IF YOUR PRAYER LIFE HAS NOT IMPROVED SO FAR, YOUR LENT HAS NOT STARTED YET
First Reading: Esther 4:17
Responsorial Psalm: 137(138):1-3,7-8
Gospel Reading: Matthew 7:7-12
Recently, a friend challenged me with her lively faith and unwavering belief in Lenten prayers. Initially, she told me of her doctor’s report owing to the symptoms she manifested, and in order to be sure, the doctor asked her to go for a medical test. After narrating the situation to me, she asked for prayers, of which I promised to be united with her at prayers. About two weeks later, I reached out to her again, seeking to know if she had done the test, and she replied: “I haven’t run the test, I’ll do it after Lent by God’s grace.” When I inquired to know why she decided to postpone it till after Lent, she replied: “I really want to pray about it then and be at peace. I’m somehow troubled now. I want to be at peace and I always get that during Lent; my faith matters at this point.” These words of hers really touched me deeply. Although she had no idea it made a deep impression on me, I said to her: “it is well with you.” Dear friends, Lent has always been known as a period to intensify our prayer life, and for this reason, the Church leaves us with “PRAYER” as one of the three pillars of Lent; thus, if your prayer life has not improved so far, I must tell you that your Lent has not started. As we journey through the “Lenten wilderness,” God knows that we cannot survive by our own making; as such, He wants to assist us through the medium of prayer because it is an essential part of Christian spirituality. God also wants us to pray/intercede for one another. Through prayer, we communicate, dialogue with Him, and discover His will, just as a child dialogues with his loving and caring Father who always provides for him. This is what the readings of the day present to us.
The first reading focuses on intercessory prayer. Our English word “intercession” is derived from the Latin “intercessionem,” which means, “pleading on behalf of oneself or another,” “a going between,” “coming between,” “mediation,” “intervene,” “come between,” “be between.” First, Christ stands between us and the Father as the Mediator of the New Covenant (cf. Heb. 9:15); that is why we pray in His Name and through Him. Secondly, we as Christians are called to intercede for one another at prayers while praying to the One Mediator between God and man, our Lord Christ Jesus (cf. 1Tim. 2:5). Paul gave us an example when he asked the Church to pray for one another with “supplications […] and thanksgivings,” (cf. 1 Timothy 2:1); he prayed for them too (cf. 1 Thessalonians 1:2), and he also asked them to pray/intercede for him as well (cf. Ephesians 6:19). This method of praying dates back to the Old Testament times. The famous intercessory prayers in the Old Testament could be seen in Abraham’s plea for Sodom and Gomorrah (cf. Genesis 18:16-33), and Moses’ intercession for Israel (cf. Exodus 32). In today’s first reading, we are presented with Esther’s prayer/intercession in a situation of extreme anguish, not because of herself, but because of her people threatened with death. Here, the queen of the Jewish race stands before God only to remind Him of the vocation of her people and the past history sown with divine benefits. While Esther prays with confidence and perseverance, she does not trust herself on her merits, but on the goodness and mercy of God so often demonstrated, and she gets what she asks for. This reality is mirrored in today’s Responsorial Psalm: “Lord, on the day I called for help, you answered me.”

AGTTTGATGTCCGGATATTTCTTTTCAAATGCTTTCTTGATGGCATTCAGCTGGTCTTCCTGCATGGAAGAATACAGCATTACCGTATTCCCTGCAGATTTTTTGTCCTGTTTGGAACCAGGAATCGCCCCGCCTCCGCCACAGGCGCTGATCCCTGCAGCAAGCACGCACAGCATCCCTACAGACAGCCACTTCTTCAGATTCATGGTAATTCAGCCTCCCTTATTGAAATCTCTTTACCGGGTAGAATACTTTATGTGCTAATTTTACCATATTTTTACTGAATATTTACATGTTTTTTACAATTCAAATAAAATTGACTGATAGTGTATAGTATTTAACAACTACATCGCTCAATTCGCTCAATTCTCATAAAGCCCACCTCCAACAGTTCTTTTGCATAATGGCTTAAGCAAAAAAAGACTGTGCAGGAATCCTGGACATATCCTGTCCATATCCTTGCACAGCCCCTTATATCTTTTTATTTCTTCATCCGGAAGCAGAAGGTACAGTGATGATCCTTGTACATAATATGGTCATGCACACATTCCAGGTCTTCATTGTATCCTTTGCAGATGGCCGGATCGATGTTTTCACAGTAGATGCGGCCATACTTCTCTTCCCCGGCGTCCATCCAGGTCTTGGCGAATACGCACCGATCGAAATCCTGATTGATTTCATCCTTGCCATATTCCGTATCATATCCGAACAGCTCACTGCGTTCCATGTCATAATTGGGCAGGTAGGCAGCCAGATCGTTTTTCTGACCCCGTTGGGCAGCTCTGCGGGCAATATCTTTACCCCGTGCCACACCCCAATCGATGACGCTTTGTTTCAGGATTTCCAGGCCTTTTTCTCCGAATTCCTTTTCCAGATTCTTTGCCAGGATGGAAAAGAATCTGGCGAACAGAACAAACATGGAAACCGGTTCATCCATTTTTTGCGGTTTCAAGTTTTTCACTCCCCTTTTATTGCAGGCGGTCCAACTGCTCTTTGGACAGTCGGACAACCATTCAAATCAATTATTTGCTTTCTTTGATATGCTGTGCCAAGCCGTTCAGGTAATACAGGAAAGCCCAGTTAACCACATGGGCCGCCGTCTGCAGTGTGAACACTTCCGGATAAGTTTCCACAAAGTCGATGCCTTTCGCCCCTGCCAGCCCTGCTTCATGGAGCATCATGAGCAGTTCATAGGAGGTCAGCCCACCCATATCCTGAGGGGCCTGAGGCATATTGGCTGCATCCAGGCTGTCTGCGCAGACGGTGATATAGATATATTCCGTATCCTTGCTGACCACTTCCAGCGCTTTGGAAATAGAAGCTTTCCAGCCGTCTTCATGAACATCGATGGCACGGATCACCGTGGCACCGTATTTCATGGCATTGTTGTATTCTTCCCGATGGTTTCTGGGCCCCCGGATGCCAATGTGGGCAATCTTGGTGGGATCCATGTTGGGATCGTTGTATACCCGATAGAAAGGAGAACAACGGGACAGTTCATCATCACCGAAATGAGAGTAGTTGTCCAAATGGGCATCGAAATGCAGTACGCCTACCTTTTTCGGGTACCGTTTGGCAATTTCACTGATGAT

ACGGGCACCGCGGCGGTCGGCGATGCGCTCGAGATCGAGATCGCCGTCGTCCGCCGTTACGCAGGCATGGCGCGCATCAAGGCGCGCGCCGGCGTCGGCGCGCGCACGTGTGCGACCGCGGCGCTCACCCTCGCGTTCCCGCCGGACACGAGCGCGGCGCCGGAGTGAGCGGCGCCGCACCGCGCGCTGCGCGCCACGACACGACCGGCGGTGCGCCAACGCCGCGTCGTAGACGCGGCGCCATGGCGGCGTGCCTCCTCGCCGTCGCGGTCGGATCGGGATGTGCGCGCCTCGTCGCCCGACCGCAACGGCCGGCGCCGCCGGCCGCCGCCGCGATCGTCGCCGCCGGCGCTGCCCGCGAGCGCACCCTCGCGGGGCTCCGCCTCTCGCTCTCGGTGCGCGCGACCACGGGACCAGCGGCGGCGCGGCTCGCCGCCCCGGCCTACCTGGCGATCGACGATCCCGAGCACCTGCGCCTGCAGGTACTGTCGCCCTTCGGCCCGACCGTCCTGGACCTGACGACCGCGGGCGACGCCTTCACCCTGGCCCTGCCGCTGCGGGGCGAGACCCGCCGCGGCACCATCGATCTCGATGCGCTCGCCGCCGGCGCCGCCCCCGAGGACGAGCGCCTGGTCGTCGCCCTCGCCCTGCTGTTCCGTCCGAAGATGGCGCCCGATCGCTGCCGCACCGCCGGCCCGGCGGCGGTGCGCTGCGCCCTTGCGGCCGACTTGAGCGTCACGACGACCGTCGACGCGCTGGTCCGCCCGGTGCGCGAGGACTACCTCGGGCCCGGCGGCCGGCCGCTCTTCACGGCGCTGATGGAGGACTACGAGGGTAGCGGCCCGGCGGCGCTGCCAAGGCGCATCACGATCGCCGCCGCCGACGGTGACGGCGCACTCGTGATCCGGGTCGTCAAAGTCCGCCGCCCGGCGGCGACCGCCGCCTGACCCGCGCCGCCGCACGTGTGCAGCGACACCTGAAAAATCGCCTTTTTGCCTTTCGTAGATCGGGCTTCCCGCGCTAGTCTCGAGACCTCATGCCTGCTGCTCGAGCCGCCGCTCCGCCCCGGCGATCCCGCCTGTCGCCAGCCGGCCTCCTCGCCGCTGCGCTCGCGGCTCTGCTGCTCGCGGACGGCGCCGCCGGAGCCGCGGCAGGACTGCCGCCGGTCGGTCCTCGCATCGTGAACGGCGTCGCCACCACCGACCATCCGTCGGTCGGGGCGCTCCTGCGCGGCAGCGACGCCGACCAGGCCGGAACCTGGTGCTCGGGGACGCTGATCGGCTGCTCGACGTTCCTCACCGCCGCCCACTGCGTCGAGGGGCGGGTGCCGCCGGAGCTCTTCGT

Likewise, in today’s gospel reading, Our Lord teaches us to pray with confidence and perseverance, because God is our Father and loves us with eternal love, of which He does not repent. We have heard these statements so many times that they may no longer seem to impress us, but we should not give up; rather, we should be filled with confidence and a strong belief in prayers just as the lady above expressed. Thus, communion with God to which Jesus invites us is an experience that renews us internally: “Ask, and it will be given to you; search, and you will find; knock, and the door will be opened to you. For the one who asks always receives; the one who searches always finds; the one who knocks will always have the door opened to him.” Confident and persevering prayer does not disappoint, because God can only give good things to those who ask them for He knows our needs. Thus, at prayers, more than presenting our desires, we must abandon ourselves to God’s will with childlike confidence.
Dear friends in Christ, if we need to pray at length, it is not to convince God of our needs, but to transform our desires and make them coincide with the divine will that wants our good; this way, we can understand that God answers all prayers, even when we do not really receive what we ask for at a particular moment. When we open our hearts in dialogue with God through prayers and seeking his divine will, being a merciful and kind Father, and seeing that what we ask for at the moment isn’t the best for us, He would always have a way to communicate that to us in our hearts.
Therefore, as we continually pray for ourselves and for others, may we also recourse to the angels and saints in heaven to continually intercede for us with their prayers, so that our song be like today’s Psalmist: “I thank you, Lord, with all my heart: you have heard the words of my mouth […] On the day I called, you answered; you increased the strength of my soul.”
© Fr. Chinaka Justin Mbaeri, OSJ
Paroquia Nossa Senhora de Fatima, Vila Sabrina, São Paulo, Brazil
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PS: Have you prayed your Rosary today?